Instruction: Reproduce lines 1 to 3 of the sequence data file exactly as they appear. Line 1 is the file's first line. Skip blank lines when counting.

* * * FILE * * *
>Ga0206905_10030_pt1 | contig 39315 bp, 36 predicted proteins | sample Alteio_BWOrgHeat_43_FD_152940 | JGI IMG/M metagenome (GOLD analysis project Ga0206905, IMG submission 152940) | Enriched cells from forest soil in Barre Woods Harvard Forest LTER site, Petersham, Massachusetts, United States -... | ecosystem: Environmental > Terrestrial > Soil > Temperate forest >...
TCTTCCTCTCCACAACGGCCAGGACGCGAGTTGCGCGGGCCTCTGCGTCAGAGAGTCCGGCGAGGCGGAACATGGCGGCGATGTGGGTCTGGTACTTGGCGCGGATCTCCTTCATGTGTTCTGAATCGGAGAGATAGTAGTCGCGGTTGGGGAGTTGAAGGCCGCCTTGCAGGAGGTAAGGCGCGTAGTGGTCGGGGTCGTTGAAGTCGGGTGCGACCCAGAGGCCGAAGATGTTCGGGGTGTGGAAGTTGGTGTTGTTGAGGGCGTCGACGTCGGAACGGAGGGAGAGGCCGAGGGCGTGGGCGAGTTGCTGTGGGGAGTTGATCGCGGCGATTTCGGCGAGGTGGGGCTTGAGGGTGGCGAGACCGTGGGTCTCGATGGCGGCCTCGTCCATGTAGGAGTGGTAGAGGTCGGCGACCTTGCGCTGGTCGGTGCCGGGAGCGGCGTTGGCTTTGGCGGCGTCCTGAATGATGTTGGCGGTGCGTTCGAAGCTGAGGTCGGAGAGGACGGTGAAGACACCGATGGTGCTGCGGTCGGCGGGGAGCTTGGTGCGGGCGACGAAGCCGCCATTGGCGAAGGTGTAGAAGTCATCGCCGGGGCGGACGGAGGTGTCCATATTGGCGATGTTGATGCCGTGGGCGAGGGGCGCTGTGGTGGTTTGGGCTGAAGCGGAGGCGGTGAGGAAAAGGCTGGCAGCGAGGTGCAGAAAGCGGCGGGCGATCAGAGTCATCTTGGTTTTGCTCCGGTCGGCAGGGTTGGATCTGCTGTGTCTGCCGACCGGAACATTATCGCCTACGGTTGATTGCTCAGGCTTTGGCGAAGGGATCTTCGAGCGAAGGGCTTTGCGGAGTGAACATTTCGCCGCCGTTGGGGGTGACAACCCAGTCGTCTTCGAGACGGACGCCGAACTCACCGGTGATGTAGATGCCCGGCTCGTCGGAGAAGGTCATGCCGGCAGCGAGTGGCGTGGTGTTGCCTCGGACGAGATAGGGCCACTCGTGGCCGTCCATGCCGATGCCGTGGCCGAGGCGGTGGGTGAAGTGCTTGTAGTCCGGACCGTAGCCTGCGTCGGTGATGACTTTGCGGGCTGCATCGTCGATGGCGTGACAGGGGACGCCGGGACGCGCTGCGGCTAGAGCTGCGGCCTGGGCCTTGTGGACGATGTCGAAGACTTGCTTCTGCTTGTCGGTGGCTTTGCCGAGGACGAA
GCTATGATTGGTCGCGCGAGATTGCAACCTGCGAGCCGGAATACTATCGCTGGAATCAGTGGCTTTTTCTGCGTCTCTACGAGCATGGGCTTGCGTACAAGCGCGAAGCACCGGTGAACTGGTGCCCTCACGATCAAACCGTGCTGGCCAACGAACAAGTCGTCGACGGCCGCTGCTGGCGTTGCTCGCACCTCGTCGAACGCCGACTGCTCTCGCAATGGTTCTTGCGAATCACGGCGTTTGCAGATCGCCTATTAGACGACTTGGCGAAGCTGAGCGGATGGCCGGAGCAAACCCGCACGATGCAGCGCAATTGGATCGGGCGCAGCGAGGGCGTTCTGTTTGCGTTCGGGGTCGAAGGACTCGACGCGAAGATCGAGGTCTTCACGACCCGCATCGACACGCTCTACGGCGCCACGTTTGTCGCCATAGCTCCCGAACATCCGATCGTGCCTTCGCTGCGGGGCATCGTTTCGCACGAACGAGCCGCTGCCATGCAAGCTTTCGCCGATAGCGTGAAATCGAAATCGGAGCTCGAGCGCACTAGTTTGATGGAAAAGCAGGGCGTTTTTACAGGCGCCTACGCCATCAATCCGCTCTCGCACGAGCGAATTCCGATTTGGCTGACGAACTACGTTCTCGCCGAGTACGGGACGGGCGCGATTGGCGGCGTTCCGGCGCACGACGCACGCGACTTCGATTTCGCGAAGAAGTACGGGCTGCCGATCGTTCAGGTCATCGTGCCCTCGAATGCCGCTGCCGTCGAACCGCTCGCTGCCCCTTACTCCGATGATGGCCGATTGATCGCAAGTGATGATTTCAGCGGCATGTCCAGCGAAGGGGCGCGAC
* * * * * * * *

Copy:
>Ga0206905_10030_pt1 | contig 39315 bp, 36 predicted proteins | sample Alteio_BWOrgHeat_43_FD_152940 | JGI IMG/M metagenome (GOLD analysis project Ga0206905, IMG submission 152940) | Enriched cells from forest soil in Barre Woods Harvard Forest LTER site, Petersham, Massachusetts, United States -... | ecosystem: Environmental > Terrestrial > Soil > Temperate forest >...
TCTTCCTCTCCACAACGGCCAGGACGCGAGTTGCGCGGGCCTCTGCGTCAGAGAGTCCGGCGAGGCGGAACATGGCGGCGATGTGGGTCTGGTACTTGGCGCGGATCTCCTTCATGTGTTCTGAATCGGAGAGATAGTAGTCGCGGTTGGGGAGTTGAAGGCCGCCTTGCAGGAGGTAAGGCGCGTAGTGGTCGGGGTCGTTGAAGTCGGGTGCGACCCAGAGGCCGAAGATGTTCGGGGTGTGGAAGTTGGTGTTGTTGAGGGCGTCGACGTCGGAACGGAGGGAGAGGCCGAGGGCGTGGGCGAGTTGCTGTGGGGAGTTGATCGCGGCGATTTCGGCGAGGTGGGGCTTGAGGGTGGCGAGACCGTGGGTCTCGATGGCGGCCTCGTCCATGTAGGAGTGGTAGAGGTCGGCGACCTTGCGCTGGTCGGTGCCGGGAGCGGCGTTGGCTTTGGCGGCGTCCTGAATGATGTTGGCGGTGCGTTCGAAGCTGAGGTCGGAGAGGACGGTGAAGACACCGATGGTGCTGCGGTCGGCGGGGAGCTTGGTGCGGGCGACGAAGCCGCCATTGGCGAAGGTGTAGAAGTCATCGCCGGGGCGGACGGAGGTGTCCATATTGGCGATGTTGATGCCGTGGGCGAGGGGCGCTGTGGTGGTTTGGGCTGAAGCGGAGGCGGTGAGGAAAAGGCTGGCAGCGAGGTGCAGAAAGCGGCGGGCGATCAGAGTCATCTTGGTTTTGCTCCGGTCGGCAGGGTTGGATCTGCTGTGTCTGCCGACCGGAACATTATCGCCTACGGTTGATTGCTCAGGCTTTGGCGAAGGGATCTTCGAGCGAAGGGCTTTGCGGAGTGAACATTTCGCCGCCGTTGGGGGTGACAACCCAGTCGTCTTCGAGACGGACGCCGAACTCACCGGTGATGTAGATGCCCGGCTCGTCGGAGAAGGTCATGCCGGCAGCGAGTGGCGTGGTGTTGCCTCGGACGAGATAGGGCCACTCGTGGCCGTCCATGCCGATGCCGTGGCCGAGGCGGTGGGTGAAGTGCTTGTAGTCCGGACCGTAGCCTGCGTCGGTGATGACTTTGCGGGCTGCATCGTCGATGGCGTGACAGGGGACGCCGGGACGCGCTGCGGCTAGAGCTGCGGCCTGGGCCTTGTGGACGATGTCGAAGACTTGCTTCTGCTTGTCGGTGGCTTTGCCGAGGACGAA
GCTATGATTGGTCGCGCGAGATTGCAACCTGCGAGCCGGAATACTATCGCTGGAATCAGTGGCTTTTTCTGCGTCTCTACGAGCATGGGCTTGCGTACAAGCGCGAAGCACCGGTGAACTGGTGCCCTCACGATCAAACCGTGCTGGCCAACGAACAAGTCGTCGACGGCCGCTGCTGGCGTTGCTCGCACCTCGTCGAACGCCGACTGCTCTCGCAATGGTTCTTGCGAATCACGGCGTTTGCAGATCGCCTATTAGACGACTTGGCGAAGCTGAGCGGATGGCCGGAGCAAACCCGCACGATGCAGCGCAATTGGATCGGGCGCAGCGAGGGCGTTCTGTTTGCGTTCGGGGTCGAAGGACTCGACGCGAAGATCGAGGTCTTCACGACCCGCATCGACACGCTCTACGGCGCCACGTTTGTCGCCATAGCTCCCGAACATCCGATCGTGCCTTCGCTGCGGGGCATCGTTTCGCACGAACGAGCCGCTGCCATGCAAGCTTTCGCCGATAGCGTGAAATCGAAATCGGAGCTCGAGCGCACTAGTTTGATGGAAAAGCAGGGCGTTTTTACAGGCGCCTACGCCATCAATCCGCTCTCGCACGAGCGAATTCCGATTTGGCTGACGAACTACGTTCTCGCCGAGTACGGGACGGGCGCGATTGGCGGCGTTCCGGCGCACGACGCACGCGACTTCGATTTCGCGAAGAAGTACGGGCTGCCGATCGTTCAGGTCATCGTGCCCTCGAATGCCGCTGCCGTCGAACCGCTCGCTGCCCCTTACTCCGATGATGGCCGATTGATCGCAAGTGATGATTTCAGCGGCATGTCCAGCGAAGGGGCGCGAC